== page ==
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Dr. James Fogge Allan (c1905-1957) of the National Physical Laboratory
1957 Obituary 
WE have learned with regret of the death of Dr. James Fogge Allan, of the National Physical Laboratory, which occurred suddenly on June 8, while he was on holiday at Aldeburgh, Suffolk.
Dr. Allan, who was fifty-two, was educated at Dumbarton Academy and Glasgow University, and served an apprenticeship with William Denny and Brothers, Ltd., the Dumbarton shipbuilders.
He held the Sir William White Research Scholarship of the Institution of Naval Architects from 1927 to 1929, and in 1948 he was awarded the degree of D.Sc. by Glasgow University for his pioneer work in the development of ship roll stabilisers.
From 1926 until 1948 he was on the staff of the ship model experiment tank at Dumbarton, havjng charge of the department during the last six years of that period.
In 1948, Dr. Allan was appointed superintendent of the Ship Division of the National Physical Laboratory. Since his appointment the Division has considerably extended its activities, and, under his enthusiastic guidance, the new N.P.L. Ship Hydrodynamics Laboratory at Feltham was planned and construction begun. In this laboratory the work of the Division in carrying out experiments for shipbuilders on new designs and in basic research into the hydrodynamic problems of ships will be continued in the ways in which Dr. Allan so firmly believed.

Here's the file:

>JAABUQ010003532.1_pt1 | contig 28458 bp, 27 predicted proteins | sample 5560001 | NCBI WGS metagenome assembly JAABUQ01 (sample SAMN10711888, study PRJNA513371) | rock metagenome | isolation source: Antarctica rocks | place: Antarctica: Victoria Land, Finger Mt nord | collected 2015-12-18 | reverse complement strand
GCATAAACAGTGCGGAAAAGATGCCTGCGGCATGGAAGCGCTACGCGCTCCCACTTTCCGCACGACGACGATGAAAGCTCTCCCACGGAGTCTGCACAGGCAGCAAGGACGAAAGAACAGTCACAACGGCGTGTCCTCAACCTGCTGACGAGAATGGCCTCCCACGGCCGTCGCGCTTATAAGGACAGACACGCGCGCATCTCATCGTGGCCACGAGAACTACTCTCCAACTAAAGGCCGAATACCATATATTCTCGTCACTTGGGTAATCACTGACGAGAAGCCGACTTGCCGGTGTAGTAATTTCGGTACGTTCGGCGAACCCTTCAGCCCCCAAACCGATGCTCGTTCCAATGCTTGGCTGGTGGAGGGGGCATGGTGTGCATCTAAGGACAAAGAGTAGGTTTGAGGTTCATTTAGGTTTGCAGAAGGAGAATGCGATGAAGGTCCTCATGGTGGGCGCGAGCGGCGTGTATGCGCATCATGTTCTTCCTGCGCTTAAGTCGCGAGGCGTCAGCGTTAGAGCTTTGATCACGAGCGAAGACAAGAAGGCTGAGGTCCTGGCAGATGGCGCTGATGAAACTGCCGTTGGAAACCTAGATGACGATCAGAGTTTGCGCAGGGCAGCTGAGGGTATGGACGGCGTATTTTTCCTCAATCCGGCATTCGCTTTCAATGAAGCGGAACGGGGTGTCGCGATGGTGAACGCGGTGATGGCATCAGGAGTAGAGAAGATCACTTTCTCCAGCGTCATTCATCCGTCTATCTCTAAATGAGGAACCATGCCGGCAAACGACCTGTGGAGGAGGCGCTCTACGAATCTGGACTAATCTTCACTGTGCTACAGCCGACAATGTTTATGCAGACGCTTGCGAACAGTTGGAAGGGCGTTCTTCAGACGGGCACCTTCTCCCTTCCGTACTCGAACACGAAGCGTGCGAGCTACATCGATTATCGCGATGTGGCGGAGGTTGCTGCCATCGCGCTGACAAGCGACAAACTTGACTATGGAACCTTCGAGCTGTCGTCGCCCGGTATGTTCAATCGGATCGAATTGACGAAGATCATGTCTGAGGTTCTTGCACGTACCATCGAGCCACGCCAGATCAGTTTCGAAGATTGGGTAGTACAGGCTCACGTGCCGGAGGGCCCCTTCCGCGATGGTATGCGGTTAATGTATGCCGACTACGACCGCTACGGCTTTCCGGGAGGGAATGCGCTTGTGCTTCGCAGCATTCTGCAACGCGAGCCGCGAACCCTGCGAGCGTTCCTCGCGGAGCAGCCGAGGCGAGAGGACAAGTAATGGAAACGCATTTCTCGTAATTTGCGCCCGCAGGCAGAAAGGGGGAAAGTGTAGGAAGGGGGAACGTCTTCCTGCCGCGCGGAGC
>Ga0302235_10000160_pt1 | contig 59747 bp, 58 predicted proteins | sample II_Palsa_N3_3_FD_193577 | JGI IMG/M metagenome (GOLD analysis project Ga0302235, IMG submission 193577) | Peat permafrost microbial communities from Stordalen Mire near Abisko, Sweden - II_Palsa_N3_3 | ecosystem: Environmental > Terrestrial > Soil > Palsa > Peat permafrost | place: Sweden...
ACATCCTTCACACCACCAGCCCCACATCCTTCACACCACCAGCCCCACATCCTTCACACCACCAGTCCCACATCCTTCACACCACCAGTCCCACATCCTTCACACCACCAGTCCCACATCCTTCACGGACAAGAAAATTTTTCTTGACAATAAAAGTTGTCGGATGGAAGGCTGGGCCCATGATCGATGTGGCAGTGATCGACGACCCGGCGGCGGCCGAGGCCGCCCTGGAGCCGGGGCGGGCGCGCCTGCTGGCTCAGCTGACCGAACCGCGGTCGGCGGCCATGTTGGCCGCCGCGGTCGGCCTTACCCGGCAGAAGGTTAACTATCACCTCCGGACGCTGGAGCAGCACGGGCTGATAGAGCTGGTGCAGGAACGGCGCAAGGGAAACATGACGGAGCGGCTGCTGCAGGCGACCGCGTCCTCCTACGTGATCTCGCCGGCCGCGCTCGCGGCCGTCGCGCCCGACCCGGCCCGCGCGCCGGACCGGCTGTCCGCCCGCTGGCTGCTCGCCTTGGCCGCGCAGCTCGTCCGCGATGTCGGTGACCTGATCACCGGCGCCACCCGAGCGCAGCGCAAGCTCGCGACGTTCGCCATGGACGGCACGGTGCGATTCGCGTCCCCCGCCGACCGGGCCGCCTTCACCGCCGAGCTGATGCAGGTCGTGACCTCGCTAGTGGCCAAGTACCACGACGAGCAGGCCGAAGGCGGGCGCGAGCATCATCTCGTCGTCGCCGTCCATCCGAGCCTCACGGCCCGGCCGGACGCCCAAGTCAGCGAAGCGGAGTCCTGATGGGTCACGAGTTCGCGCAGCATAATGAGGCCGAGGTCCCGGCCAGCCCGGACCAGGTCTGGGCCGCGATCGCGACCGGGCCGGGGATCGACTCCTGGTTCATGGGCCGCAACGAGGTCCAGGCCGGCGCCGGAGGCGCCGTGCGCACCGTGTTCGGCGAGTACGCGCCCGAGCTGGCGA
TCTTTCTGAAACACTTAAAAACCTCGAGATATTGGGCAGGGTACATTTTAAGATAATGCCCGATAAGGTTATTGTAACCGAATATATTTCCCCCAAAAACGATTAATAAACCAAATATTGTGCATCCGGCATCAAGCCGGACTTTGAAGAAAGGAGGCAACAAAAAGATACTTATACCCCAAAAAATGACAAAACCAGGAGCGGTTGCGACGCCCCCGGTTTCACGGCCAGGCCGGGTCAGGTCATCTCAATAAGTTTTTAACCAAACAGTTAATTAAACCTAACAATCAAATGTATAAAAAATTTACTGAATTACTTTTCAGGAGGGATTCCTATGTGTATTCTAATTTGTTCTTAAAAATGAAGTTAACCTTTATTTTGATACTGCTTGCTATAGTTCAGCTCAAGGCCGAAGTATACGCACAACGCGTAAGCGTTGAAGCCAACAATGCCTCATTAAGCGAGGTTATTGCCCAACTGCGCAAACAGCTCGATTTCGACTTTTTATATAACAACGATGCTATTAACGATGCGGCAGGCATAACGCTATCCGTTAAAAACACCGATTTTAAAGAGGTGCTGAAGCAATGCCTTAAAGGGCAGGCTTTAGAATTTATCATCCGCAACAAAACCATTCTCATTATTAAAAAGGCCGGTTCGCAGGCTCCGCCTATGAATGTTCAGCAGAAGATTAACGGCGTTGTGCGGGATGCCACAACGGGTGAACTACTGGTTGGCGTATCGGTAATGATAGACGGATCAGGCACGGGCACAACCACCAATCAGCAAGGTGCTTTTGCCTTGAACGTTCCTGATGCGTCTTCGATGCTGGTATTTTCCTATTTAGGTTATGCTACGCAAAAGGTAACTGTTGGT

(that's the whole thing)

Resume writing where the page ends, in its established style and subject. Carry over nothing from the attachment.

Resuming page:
Dr. Allan was an international figure in the world of naval architecture; he served on many committees and published a number of notable papers. He was a member of the council of the Institution of Naval Architects and of its scholarships and publications committee. He took a leading part in the organisation of the triennial International Towing Tank Conference and was an active member of several technical committees of the British Shipbuilding Research Association.
The papers which Dr. Allan published deal with many different ship design problems, including scale effects on propellers and shaft supports, the resistance of barges, hull forms for drifters, and the comparison of ship trial results with model predictions.